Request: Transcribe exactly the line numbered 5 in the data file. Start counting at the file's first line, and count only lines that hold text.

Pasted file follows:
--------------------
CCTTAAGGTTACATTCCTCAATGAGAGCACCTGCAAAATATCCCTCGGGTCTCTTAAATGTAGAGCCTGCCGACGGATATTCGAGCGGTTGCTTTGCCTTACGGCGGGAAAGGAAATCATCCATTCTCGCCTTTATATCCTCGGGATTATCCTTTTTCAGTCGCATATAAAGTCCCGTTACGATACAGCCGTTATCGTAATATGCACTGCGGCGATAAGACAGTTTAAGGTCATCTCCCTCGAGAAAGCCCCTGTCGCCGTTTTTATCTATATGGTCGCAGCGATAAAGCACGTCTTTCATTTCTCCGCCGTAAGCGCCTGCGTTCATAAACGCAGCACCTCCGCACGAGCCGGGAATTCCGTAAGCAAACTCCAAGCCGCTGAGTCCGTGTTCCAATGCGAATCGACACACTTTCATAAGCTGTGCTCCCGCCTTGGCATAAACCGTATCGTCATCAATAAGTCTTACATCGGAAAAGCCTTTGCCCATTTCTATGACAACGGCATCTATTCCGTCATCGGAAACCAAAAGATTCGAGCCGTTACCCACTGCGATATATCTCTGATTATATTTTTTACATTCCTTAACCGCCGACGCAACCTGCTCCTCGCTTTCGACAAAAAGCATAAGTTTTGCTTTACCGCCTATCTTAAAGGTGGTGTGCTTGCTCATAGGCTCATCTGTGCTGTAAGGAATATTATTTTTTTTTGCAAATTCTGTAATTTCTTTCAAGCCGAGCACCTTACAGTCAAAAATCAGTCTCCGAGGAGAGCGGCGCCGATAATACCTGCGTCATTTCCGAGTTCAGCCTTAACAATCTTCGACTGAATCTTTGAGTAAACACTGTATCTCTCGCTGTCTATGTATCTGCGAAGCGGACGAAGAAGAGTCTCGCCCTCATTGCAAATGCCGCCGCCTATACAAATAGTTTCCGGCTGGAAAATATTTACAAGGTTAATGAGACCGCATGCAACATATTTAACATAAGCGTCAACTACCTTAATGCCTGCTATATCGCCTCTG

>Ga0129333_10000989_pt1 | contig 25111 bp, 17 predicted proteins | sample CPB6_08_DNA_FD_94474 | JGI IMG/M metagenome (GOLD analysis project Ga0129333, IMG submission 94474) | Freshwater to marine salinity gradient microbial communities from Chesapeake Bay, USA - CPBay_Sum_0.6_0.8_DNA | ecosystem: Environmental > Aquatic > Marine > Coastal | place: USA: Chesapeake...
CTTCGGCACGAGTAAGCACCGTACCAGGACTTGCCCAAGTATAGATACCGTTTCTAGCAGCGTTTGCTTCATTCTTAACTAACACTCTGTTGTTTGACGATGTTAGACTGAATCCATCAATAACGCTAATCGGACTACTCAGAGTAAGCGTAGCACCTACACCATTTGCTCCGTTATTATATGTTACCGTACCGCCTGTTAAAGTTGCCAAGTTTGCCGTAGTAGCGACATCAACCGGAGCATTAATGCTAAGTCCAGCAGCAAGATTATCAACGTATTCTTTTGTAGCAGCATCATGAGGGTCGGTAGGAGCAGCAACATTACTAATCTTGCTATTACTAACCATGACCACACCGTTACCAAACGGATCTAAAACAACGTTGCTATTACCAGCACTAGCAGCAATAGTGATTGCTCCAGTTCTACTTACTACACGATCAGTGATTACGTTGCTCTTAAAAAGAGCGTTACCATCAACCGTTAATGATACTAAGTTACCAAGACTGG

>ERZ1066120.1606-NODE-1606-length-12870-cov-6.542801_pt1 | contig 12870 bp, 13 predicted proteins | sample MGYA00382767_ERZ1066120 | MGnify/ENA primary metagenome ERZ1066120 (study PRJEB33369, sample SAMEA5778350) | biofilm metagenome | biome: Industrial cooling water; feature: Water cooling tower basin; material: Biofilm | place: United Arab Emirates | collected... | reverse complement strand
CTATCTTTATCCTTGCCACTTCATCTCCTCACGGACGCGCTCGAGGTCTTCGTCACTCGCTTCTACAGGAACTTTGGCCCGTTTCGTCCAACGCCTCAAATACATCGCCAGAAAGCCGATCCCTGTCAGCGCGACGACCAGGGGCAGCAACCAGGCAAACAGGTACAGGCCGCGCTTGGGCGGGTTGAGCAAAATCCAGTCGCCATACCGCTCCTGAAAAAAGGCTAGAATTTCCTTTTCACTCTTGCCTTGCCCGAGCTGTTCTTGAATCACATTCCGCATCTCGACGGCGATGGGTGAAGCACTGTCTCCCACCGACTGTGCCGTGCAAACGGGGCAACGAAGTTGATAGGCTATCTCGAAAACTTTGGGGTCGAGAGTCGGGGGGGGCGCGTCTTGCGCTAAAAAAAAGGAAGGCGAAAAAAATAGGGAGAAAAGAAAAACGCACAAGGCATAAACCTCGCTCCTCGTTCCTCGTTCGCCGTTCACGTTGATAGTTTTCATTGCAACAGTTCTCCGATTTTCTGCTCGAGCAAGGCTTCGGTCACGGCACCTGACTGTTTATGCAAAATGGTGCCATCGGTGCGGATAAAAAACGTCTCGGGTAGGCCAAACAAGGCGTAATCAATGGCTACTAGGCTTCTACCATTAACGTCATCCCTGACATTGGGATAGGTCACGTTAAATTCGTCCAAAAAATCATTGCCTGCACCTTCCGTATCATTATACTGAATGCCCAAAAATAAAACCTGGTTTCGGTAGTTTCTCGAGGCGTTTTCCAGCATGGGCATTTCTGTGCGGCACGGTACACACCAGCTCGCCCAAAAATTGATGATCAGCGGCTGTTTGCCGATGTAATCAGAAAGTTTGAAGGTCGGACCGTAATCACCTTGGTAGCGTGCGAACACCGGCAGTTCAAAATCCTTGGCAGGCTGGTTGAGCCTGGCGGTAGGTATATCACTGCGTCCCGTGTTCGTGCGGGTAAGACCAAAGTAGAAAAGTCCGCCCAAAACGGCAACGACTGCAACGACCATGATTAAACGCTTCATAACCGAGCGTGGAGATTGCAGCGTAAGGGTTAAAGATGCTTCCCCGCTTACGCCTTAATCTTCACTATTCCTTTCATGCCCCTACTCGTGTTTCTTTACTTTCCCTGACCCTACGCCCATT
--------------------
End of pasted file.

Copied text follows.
CTATCTTTATCCTTGCCACTTCATCTCCTCACGGACGCGCTCGAGGTCTTCGTCACTCGCTTCTACAGGAACTTTGGCCCGTTTCGTCCAACGCCTCAAATACATCGCCAGAAAGCCGATCCCTGTCAGCGCGACGACCAGGGGCAGCAACCAGGCAAACAGGTACAGGCCGCGCTTGGGCGGGTTGAGCAAAATCCAGTCGCCATACCGCTCCTGAAAAAAGGCTAGAATTTCCTTTTCACTCTTGCCTTGCCCGAGCTGTTCTTGAATCACATTCCGCATCTCGACGGCGATGGGTGAAGCACTGTCTCCCACCGACTGTGCCGTGCAAACGGGGCAACGAAGTTGATAGGCTATCTCGAAAACTTTGGGGTCGAGAGTCGGGGGGGGCGCGTCTTGCGCTAAAAAAAAGGAAGGCGAAAAAAATAGGGAGAAAAGAAAAACGCACAAGGCATAAACCTCGCTCCTCGTTCCTCGTTCGCCGTTCACGTTGATAGTTTTCATTGCAACAGTTCTCCGATTTTCTGCTCGAGCAAGGCTTCGGTCACGGCACCTGACTGTTTATGCAAAATGGTGCCATCGGTGCGGATAAAAAACGTCTCGGGTAGGCCAAACAAGGCGTAATCAATGGCTACTAGGCTTCTACCATTAACGTCATCCCTGACATTGGGATAGGTCACGTTAAATTCGTCCAAAAAATCATTGCCTGCACCTTCCGTATCATTATACTGAATGCCCAAAAATAAAACCTGGTTTCGGTAGTTTCTCGAGGCGTTTTCCAGCATGGGCATTTCTGTGCGGCACGGTACACACCAGCTCGCCCAAAAATTGATGATCAGCGGCTGTTTGCCGATGTAATCAGAAAGTTTGAAGGTCGGACCGTAATCACCTTGGTAGCGTGCGAACACCGGCAGTTCAAAATCCTTGGCAGGCTGGTTGAGCCTGGCGGTAGGTATATCACTGCGTCCCGTGTTCGTGCGGGTAAGACCAAAGTAGAAAAGTCCGCCCAAAACGGCAACGACTGCAACGACCATGATTAAACGCTTCATAACCGAGCGTGGAGATTGCAGCGTAAGGGTTAAAGATGCTTCCCCGCTTACGCCTTAATCTTCACTATTCCTTTCATGCCCCTACTCGTGTTTCTTTACTTTCCCTGACCCTACGCCCATT